Clinical features, including baseline conditions and co-morbidities, pulse rate, blood pressure, temperature, presence of any bleeding manifestations and presence of any fluid accumulation, were collected daily from the time of admission until the patients were discharged.

Biological parameters, including blood counts, serum aspartate aminotransferase (ASAT), alanine aminotransferase (ALAT), neutrophils, lymphocytes, serum total protein, prothrombin, natremia, troponin, albuminuria, creatinine, creatine phosphokinase, C-reactive protein and hematocrit levels were also collected.

Dengue classification and definitions

Based on clinical and biological features, each patient enrolled in the study was classified according to the WHO 2009 classification, which was used retrospectively from 2008 until the end 2010, and thereafter prospectively until 2013. All patients were classified by a single clinician as one of the following: dengue fever without WS, dengue with WS and SD. The patients were classified as having WS if they had abdominal pain or tenderness, persistent vomiting, clinical fluid accumulation, mucosal bleeding, lethargy, hepatomegaly or increased hematocrit(between 10% and 20% of baseline hematocrit) concurrent with a rapid decrease in platelet count (below 50 G/L on day 5).

SD was characterized by severe plasma leakage, severe bleeding or severe organ involvement [1]. Severe plasma leakage was defined as the presence of one or more of the following criteria: i) hypotensive shock assessed by prolonged capillary refill time, cold and clammy extremities, feeble or absent peripheral pulse volume, severe tachycardia, narrowed pulse pressure or unrecordable blood pressure or hypotension based on age; ii) evidence of fluid accumulation (pleural effusions or ascites) or respiratory distress; or iii)increased hematocrit levels (hematocrit variation > 20%) concurrent with a rapid decrease in platelet count. Clinical fluid accumulation was defined and assessed by the presence of peripheral edema or serous effusions (pleural or ascitic) of slight to medium severity.

Epidemiologic surveillance system

A clinical surveillance system involving a sentinel network of 30 voluntary general practitioners and 17 remote Health Centers was established and implemented in 2006 by Cire AG to estimate the weekly incidence of clinical cases seen in consultation. A clinical case of dengue fever was defined by the occurrence of fever (≥38°C) with no evidence of other infection and associated with one or more non-specific symptoms, including headache, myalgia, arthralgia or retro-orbital pain [15].

Epidemic periods of dengue fever were defined according to the Program for Surveillance, Alert and Response (PSAGE) that was elaborated in 2008 by a local vector-borne diseases committee composed of epidemiologists, biologists, clinicians, entomologists and specialists in charge of vector control [15].

Dengue serotypes were identified for a random sample of approximately 30% of the confirmed cases using a nested RT-PCR technique, described by Lanciotti et al. [22], performed by the National Reference Center based at the Pasteur Institute in French Guiana.

Ethics statement

The anonymized data collection issued from medical records and was authorized by regulatory authorities (CNIL- N° TFN1490159N). Laboratory surveillance data collection was approved by the Advisory Committee on Information Processing in Material research in the Field of Health (N°07.148) and was authorized by regulatory authorities (CNIL-N°1213498).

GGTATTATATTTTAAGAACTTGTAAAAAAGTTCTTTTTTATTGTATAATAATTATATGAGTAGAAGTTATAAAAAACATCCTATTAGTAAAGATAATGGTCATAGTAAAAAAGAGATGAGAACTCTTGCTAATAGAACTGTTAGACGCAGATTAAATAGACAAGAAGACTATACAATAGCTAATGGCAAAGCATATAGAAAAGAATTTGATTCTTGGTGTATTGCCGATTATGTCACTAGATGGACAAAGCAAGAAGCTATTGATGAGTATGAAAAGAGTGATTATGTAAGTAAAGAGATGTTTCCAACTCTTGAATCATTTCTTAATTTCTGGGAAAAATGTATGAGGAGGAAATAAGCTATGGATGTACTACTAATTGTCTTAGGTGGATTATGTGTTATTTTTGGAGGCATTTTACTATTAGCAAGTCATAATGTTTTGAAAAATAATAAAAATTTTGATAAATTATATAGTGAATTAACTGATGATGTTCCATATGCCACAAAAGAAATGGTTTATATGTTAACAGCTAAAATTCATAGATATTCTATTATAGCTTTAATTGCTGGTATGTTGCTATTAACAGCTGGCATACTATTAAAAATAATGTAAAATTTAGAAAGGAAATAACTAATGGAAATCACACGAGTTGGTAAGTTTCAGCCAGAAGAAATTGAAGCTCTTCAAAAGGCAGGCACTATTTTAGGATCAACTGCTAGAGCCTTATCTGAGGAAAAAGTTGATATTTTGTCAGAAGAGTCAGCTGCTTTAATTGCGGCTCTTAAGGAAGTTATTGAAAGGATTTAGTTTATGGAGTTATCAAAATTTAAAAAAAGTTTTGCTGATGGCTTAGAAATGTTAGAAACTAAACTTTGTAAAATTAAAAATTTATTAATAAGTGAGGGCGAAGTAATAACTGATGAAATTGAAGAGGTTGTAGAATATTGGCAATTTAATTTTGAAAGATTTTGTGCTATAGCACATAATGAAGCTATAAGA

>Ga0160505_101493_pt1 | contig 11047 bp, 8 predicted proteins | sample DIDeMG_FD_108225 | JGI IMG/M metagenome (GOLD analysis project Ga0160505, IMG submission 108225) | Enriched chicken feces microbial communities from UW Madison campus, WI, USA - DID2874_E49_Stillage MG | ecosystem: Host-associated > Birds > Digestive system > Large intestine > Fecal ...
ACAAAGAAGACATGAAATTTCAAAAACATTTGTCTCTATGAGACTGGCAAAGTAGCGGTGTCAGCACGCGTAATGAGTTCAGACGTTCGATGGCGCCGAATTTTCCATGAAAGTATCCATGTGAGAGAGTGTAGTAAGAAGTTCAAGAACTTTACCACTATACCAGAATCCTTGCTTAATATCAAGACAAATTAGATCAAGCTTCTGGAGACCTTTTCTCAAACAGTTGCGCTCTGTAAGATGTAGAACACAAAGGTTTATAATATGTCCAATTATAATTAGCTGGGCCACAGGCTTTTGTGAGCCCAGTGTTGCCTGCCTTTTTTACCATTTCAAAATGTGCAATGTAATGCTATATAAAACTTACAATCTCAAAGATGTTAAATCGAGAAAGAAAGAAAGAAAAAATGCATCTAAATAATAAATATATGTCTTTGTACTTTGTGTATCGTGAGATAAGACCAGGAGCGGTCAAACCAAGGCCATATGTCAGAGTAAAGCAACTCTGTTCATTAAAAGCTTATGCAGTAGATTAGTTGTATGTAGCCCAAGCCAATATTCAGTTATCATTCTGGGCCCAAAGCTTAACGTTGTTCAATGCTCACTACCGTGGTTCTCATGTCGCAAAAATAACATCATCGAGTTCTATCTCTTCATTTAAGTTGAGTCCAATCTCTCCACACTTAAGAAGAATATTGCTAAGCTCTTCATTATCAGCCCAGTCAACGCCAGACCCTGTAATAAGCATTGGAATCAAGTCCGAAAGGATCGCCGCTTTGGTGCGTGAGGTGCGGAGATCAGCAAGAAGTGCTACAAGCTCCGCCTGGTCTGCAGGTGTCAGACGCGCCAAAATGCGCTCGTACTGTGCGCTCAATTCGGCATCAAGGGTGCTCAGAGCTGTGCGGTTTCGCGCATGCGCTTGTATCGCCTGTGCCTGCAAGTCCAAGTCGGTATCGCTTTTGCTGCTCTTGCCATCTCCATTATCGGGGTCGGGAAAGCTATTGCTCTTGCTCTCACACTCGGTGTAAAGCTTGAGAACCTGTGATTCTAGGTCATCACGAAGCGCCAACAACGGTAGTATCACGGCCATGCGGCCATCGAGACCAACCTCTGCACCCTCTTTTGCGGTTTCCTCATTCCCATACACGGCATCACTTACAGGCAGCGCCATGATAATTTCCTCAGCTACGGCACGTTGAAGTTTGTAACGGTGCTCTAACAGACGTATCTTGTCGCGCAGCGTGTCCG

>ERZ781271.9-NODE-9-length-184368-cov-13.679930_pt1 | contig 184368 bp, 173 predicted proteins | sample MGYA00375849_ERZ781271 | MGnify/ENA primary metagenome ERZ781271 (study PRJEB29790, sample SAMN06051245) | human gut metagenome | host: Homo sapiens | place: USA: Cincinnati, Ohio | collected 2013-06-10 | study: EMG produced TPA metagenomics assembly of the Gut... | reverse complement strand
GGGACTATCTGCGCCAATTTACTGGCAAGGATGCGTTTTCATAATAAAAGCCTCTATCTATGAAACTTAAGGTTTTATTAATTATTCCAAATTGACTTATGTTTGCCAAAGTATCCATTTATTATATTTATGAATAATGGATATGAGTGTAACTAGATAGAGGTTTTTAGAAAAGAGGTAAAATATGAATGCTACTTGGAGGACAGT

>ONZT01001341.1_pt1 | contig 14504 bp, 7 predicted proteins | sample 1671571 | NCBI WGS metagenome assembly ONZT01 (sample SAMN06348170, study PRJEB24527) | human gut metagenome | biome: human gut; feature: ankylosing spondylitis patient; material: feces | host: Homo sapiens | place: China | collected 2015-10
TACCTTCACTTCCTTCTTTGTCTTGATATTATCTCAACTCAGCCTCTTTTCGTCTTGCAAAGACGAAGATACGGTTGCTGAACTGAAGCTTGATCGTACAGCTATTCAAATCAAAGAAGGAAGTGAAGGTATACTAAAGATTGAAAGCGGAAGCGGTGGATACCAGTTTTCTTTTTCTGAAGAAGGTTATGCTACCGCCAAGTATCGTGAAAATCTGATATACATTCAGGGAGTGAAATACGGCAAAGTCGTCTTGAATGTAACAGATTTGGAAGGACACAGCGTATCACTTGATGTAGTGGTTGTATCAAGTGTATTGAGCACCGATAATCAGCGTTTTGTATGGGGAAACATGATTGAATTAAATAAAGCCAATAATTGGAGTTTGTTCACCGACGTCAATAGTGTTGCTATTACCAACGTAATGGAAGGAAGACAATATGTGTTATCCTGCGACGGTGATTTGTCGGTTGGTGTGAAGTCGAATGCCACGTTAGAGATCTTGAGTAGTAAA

Data analysis

To calculate hospitalization rates and the severity of epidemics, the confirmed hospitalized cases and patients with SD were compared to the total number of clinical cases estimated from the clinical surveillance system. Univariate analysis was performed using Kruskal-Wallis and Chi-square tests for comparisons between quantitative and categorical variables, respectively. Univariate and multivariate logistic regression were used to study the adequacy of theWHO 2009 classification and to identify factors associated with dengue severity. Regarding dengue severity, the dependent variable used in the models was the dengue classification type (“SD” vs “Dengue with or without WS”). The level of statistical significance was set to P = 0.05. Statistical analysis was performed using the STATA12 software program (Stata Corp., College Station, TX, USA).

A value for the nominal variable “transaminases” was created using the maximum value between ASAT and ALAT levels, which was then divided into three categories: [0–32], [32–62] and [>62]. A quantitative variable “delta-hemat” was calculated using the equation to represent hematocrit variation. As hospitalized patients were systematically receiving antipyretics, it was difficult to determine the time of defervescence in all cases. We observed, however, that this generally occurred between days 3 and 7 of the illness, consistent with the WHO 2009 recommendations. Therefore, biological features on day 5 of the illness were used to assess infection evolution.


Description of hospitalized cases

Between October 2008 and December 2013, 1,356 hospitalized cases were included in the study, of which 243 were hospitalized during the 2009 epidemic, 115 in 2010 and 694 in 2013 (Fig 1). As shown in Table 1, the majority of cases were admitted at Cayenne hospital (65%), females were over-represented in the cohort (54%), and more than 20% of hospitalized cases were children under seven, whereas only 5% were more than 60 years old. Overall, 216 (16%) cases were classified as dengue without WS, 926 (68%) as dengue with WS and 214 (16%) as SD. NS1 tests, IgM and IgG ELISA procedures were performed to diagnose dengue infection, and 848, 374 and 189 patients tested positive for these three tests, respectively. The 1,356 patients ranged in age from birth to 90 years, with a mean of 25 years (±19.9 years). The analysis of sociodemographic features revealed that the age distribution differed significantly according toclinical category (P<0.001). Overall, hospitalized cases of patients under one year of age were under-represented (4%) among SD cases, whereas patients 16–60 years old were over-represented (64%) among severe cases (Fig 2A).